As a former R user, I am not convinced that “Julia as a C++ replacement for low-level code” confers any significant benefits. You still face the “two-language problem”, just that language 2 is arguably nicer. But you still have to learn a new language (unless you already know Julia), the performance model of Julia is different (takes a bit of learning to write fast code), and don’t get most of the benefits (Julia is much better for organizing high-level code than R).


#16

The benefit is for making packages available to users who don’t use Julia.


#17

I know extremely little about C++, but seeing how some programmers have described it:

Blockquote The rest of the coding was just banging my head against C++. I still spend some time doing this, but luckily C++ usually cracks before my head these days. That was definitely not the case in the old days; Daniel and I were so frustrated trying to get early versions of Stan to build that I felt alternatively like crying and pitching my computer out the window and going back to Java. I still think C++ is designed by sadists with no value for human sanity and only detail-freak masochists can tolerate the pain levels it produces.

From Stan Language Design History, by Bob Carpenter.

I would much rather just use Julia than Julia + R, but if people are willing to dabble in C++ for performance critical code, surely messing with Julia wouldn’t be as rough? My thought was that this would then start convincing people to switch to Julia full time.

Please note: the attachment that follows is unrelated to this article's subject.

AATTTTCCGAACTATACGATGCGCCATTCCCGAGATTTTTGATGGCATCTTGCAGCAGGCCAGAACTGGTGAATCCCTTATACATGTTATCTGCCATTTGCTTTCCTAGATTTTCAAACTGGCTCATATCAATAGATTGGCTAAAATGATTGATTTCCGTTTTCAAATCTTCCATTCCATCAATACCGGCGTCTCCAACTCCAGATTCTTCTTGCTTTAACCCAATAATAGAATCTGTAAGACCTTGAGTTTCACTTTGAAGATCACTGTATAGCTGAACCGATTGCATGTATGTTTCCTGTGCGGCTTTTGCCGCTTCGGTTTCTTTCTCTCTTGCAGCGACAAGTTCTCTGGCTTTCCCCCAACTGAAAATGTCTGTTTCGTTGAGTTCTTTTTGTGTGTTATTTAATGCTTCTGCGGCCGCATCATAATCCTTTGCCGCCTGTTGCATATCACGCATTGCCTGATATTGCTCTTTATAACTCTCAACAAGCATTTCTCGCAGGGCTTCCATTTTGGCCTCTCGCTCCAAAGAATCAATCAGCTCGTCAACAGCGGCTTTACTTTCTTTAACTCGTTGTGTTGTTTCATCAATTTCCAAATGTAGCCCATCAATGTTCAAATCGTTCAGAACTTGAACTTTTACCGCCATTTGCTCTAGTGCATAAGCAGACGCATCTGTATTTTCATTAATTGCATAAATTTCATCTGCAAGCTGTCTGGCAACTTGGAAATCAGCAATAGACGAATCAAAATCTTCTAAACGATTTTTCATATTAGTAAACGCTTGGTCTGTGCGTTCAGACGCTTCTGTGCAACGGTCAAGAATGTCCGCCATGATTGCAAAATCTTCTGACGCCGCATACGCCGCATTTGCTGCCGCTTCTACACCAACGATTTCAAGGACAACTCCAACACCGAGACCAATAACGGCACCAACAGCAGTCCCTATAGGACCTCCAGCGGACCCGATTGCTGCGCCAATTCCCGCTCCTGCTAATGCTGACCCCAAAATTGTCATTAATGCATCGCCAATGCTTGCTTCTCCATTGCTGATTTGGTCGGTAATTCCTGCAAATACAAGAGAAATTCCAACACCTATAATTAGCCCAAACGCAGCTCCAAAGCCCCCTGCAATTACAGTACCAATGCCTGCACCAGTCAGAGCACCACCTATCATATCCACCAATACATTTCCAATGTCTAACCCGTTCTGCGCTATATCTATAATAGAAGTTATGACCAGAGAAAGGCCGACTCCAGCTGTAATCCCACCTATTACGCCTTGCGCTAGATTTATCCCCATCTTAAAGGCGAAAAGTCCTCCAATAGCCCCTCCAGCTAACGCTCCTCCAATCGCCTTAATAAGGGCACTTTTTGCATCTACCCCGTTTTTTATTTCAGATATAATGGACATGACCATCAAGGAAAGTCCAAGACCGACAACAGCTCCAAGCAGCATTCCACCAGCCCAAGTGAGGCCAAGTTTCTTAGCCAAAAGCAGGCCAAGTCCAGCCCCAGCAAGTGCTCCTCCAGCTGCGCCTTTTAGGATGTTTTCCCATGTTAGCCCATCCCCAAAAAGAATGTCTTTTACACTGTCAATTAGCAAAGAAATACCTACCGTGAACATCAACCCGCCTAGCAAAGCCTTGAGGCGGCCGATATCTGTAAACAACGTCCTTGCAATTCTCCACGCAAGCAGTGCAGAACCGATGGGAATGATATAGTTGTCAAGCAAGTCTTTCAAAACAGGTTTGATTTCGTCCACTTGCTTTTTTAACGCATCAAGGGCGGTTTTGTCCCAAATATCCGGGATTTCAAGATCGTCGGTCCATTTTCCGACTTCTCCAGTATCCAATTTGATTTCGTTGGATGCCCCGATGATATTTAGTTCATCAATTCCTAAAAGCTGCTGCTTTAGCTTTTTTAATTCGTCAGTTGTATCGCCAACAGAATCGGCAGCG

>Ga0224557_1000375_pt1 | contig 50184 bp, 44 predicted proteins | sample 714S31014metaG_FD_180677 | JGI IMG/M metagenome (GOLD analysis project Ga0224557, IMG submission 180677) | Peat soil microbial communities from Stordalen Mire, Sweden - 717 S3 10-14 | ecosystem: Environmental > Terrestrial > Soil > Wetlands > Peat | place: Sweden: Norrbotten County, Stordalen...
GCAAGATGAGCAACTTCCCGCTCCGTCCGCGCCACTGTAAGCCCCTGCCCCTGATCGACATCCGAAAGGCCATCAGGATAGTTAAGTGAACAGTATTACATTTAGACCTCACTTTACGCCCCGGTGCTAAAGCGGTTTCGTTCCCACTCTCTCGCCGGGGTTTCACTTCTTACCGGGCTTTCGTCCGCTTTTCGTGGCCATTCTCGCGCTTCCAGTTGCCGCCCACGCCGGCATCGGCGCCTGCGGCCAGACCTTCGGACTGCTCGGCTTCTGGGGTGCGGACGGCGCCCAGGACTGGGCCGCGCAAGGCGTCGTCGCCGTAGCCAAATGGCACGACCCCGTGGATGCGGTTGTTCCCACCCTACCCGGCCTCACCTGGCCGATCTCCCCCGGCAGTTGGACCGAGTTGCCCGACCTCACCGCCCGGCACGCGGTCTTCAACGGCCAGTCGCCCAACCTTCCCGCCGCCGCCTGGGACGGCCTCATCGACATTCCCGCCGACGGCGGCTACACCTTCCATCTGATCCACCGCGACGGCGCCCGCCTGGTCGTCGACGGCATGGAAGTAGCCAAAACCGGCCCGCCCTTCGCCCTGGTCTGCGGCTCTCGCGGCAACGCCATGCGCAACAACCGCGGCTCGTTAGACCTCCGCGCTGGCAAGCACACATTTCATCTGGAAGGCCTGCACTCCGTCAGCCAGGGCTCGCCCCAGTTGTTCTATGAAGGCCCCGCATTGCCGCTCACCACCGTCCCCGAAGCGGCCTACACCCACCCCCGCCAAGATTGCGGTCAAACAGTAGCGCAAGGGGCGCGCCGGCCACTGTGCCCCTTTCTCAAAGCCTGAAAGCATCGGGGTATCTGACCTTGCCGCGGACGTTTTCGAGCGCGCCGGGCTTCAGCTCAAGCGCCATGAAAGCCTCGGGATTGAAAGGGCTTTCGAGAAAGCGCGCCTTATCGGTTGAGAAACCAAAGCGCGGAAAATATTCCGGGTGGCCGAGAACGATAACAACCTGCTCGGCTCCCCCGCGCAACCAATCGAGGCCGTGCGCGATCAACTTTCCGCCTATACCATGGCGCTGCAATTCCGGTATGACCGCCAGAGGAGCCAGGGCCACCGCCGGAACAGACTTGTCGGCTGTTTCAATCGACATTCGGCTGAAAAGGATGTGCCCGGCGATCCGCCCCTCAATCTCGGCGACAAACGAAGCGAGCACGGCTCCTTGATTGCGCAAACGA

Although I do agree that it is easy to write slow Julia code.

Failing that, this would make it easier for some of us to write R packages. All my classmates use R, and the language is still vastly more popular overall.

EDIT:
@Non-Contradiction
I’m getting this error:

julia <- julia_setup()
Julia version 0.7.0-DEV.1856 found.
Julia initiation...
WARNING: Error during initialization of module LinAlg:
ErrorException("could not load library "libmkl_rt"
libmkl_rt.so: cannot open shared object file: No such file or directory")
Finish Julia initiation.
Loading setup script for JuliaCall...
UndefVarError(:include) Error in .julia$cmd(paste0("include(\"", system.file("julia/setup.jl",  : 
  Error happens when you try to execute command include("/home/celrod/R/x86_64-pc-linux-gnu-library/3.4/JuliaCall/julia/setup.jl") in Julia.
In addition: Warning messages:
1: In utils::compareVersion(x, y) : NAs introduced by coercion
2: In utils::compareVersion(x, y) : NAs introduced by coercion

A friend with Julia 0.6 had the same error.

I could try switching symlinks around to see if it works with my OpenBLAS install.


#18

Thank you for the feedback!! Is it okay to open a new issue on Github for this? The shared library error may be related to LD_LIBRARY_PATH or something like that. Although I compile julia together with R with the flags as in official embedding julia documentation. Due to some limitations in R, sometimes the .so file that julia needs still have to be in LD_LIBRARY_PATH.


#19

As a long time C++ programmer I would describe that quote as a rather extreme embellishment (of course I am often guilty of these myself!). There are some areas of the language that are overly complicated and horrific (particularly inheritance), but using it to write some performance critical code for R shouldn’t be that bad. I suspect you’d have a hard time selling Julia primarily as an alternative to writing C++ R plugin code to people who are reasonably used to doing that sort of thing.

That said, as I have discussed extensively above, I think being able to run Julia from R and especially Python is crucial for the long term health of the language.


#20

Yes, this is the key. Julia is great for writing packages, but all of the “very popular” software is using C++ or Fortran and with MATLAB/R/Python wrappers. Until we can easily distribute packages to the other scripting languages, writing a package has a distinct disadvantage compared to C++ and Fortran.